Monday, September 15, 2008

International Gothic

"These paintings are full of naturalistic detail. 
The miniature are remarkable for their 
mastery in rendering space strongly suggesting 
that one or more of the brothers had visited 
Italy, and they occupy an important place in 
the development of the northern traditions of 
landscape and genre painting." 

By the end of the 14th century, the fusion of Italian and Northern European art had led to the development of an International Gothic style. For the next quarter of a century, leading artists travelled from Italy to France, and vice versa, and all over Europe. As a consequence, ideas spread and merged, until eventually painters in this International Gothic style could be found in France, Italy, England, Germany, Austria and Bohemia. The International Gothic Style can be described by pointing out its absolute taste for beautiful flowing lines and for dainty motives, the immense desire of refined and elegance, the particular care given to small precise work and the extreme attention to the decorative details. Among the many characteristics that defines this style we can see an intense attention to the realistic and naturalistic contents that shows the artists’ acute observation of human beings and nature. However, because the lack of space the manuscripts and all the small works were over loaded with thin elaborated figures wearing highly fashionable clothes. Foreshortening could be seen on the individual and on the exotic animals. The use of precious materials, again gold, very rare minerals, plants or chemicals, in creating colours; the use of perspective and proportions, even though, in specific ways appealing to the artists’ taste. Human figures, landscapes and spaces in a realistic approach were accompanied by a peculiar quality of dreams, decorative dimension and deep emotional charges. Another very important method that defined this style was that the artist started actually to study the nature and used a sketchbook, and started to gather up groups of sketches of rare and beautiful plants and animals. Where before was sufficient to have just a general knowledge of all and then to adopted into different work of art.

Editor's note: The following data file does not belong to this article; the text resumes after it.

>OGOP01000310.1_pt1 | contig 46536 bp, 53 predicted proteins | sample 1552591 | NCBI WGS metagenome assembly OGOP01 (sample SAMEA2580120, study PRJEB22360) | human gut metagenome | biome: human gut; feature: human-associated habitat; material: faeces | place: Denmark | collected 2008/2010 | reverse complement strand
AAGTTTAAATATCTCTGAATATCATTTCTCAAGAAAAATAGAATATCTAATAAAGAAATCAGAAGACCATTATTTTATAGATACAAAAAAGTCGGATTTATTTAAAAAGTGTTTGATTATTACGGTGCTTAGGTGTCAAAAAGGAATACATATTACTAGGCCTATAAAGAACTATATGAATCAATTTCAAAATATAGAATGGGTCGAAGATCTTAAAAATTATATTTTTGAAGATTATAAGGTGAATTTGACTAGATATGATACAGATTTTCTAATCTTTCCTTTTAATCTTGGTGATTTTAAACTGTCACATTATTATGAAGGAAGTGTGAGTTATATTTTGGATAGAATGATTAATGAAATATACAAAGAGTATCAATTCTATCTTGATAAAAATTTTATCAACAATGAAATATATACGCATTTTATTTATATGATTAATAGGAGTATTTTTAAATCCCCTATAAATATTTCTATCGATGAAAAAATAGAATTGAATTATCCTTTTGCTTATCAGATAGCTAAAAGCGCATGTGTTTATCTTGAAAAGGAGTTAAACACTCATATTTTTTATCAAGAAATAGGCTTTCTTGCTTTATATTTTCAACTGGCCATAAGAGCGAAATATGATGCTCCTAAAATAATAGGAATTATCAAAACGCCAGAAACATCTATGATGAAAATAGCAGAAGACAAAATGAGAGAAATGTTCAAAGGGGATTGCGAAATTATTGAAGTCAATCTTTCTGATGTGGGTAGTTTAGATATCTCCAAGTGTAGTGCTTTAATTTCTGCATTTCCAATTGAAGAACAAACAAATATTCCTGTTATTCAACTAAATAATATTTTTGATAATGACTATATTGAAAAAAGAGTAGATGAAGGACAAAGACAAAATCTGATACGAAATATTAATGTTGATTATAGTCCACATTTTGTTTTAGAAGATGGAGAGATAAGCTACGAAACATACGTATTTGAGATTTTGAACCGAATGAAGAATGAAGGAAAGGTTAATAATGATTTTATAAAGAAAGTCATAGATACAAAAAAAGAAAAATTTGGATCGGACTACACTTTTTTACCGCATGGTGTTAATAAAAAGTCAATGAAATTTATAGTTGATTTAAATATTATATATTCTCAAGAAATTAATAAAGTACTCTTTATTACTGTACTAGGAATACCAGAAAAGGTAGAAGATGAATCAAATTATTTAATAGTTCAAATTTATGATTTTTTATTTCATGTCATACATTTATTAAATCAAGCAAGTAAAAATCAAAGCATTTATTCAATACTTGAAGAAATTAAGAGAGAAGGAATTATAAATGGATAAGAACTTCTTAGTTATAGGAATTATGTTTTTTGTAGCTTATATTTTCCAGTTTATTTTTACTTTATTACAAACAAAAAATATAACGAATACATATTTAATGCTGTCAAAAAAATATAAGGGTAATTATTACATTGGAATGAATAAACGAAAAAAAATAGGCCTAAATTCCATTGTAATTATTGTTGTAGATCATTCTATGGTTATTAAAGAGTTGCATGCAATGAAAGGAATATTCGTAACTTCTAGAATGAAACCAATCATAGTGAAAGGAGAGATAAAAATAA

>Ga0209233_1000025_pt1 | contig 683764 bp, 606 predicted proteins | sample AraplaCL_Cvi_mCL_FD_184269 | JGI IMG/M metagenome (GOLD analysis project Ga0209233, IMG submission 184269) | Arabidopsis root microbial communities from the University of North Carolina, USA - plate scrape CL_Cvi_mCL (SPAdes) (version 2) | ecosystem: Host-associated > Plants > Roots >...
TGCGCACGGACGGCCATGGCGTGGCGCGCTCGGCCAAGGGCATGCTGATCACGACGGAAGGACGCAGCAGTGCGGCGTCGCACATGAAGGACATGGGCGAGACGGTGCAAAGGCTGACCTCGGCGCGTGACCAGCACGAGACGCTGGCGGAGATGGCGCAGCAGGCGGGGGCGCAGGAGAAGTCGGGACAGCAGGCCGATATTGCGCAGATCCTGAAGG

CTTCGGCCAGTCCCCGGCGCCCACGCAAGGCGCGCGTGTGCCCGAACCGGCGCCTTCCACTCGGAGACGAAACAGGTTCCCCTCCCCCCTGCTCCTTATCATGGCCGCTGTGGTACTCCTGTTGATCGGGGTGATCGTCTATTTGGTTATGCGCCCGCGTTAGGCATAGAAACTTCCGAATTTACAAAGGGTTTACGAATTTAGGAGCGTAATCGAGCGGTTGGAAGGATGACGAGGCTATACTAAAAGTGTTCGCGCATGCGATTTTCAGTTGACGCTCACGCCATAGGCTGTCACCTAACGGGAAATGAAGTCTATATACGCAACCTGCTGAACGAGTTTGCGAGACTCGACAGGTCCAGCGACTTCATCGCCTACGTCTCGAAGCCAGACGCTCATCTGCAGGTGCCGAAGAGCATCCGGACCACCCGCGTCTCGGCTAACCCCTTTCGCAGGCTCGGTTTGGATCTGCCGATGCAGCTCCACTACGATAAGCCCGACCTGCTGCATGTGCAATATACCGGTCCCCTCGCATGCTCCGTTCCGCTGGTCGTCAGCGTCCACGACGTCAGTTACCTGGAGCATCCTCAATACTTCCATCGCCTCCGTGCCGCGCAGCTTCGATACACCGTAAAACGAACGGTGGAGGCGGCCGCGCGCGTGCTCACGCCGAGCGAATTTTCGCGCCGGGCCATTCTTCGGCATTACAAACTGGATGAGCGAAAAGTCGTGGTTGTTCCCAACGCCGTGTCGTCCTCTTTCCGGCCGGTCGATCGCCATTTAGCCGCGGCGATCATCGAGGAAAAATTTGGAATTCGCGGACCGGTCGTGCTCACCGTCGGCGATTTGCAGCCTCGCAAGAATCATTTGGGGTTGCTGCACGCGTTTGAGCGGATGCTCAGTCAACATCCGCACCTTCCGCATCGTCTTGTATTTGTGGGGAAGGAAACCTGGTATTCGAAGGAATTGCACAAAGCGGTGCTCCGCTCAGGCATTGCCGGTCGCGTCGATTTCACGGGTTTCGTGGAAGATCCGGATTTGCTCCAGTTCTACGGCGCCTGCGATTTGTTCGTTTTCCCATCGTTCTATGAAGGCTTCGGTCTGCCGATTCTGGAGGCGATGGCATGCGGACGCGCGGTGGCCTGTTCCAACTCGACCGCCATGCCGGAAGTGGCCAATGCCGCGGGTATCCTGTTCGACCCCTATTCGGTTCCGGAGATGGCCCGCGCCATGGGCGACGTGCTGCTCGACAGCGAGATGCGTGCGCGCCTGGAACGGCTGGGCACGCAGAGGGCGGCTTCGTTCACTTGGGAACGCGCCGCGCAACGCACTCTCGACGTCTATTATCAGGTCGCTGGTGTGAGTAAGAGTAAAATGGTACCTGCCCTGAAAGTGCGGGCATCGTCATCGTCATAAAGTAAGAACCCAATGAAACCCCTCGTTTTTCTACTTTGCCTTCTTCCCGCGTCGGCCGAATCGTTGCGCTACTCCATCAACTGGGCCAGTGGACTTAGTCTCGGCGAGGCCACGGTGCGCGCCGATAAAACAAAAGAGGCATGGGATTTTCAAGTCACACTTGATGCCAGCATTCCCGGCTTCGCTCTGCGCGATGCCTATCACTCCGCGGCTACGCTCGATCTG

The Limburg brothers book of hours, Les Trè Riches Heures du Duc de Berry, is considered by common consent one of the supreme masterpieces of manuscript illumination and the archetype of the International Gothic Style. The twelve-page illustration of the months is superb, for the first time a calendar was so lavishly treated. Full of exquisite ornamentation and the naturalistic details are amazingly observed, which strongly suggest their studies on this matter. To conceive this book the Limburg brothers have used a wide variety of colours obtained from minerals, plants or chemicals and mixed with either Arabic or tragacinth gum to provide a binder for the paint. Some of the minerals and materials used to produce these colours were extremely expensive, precious and rare like the Middle Eastern lapislazuli to paint brilliant blues or the green made with especial plants. Moreover all their work, which were executed with amazing fine details and surprising beauty, needed to be achieved with precise and specific brushes and almost certainly lenses.

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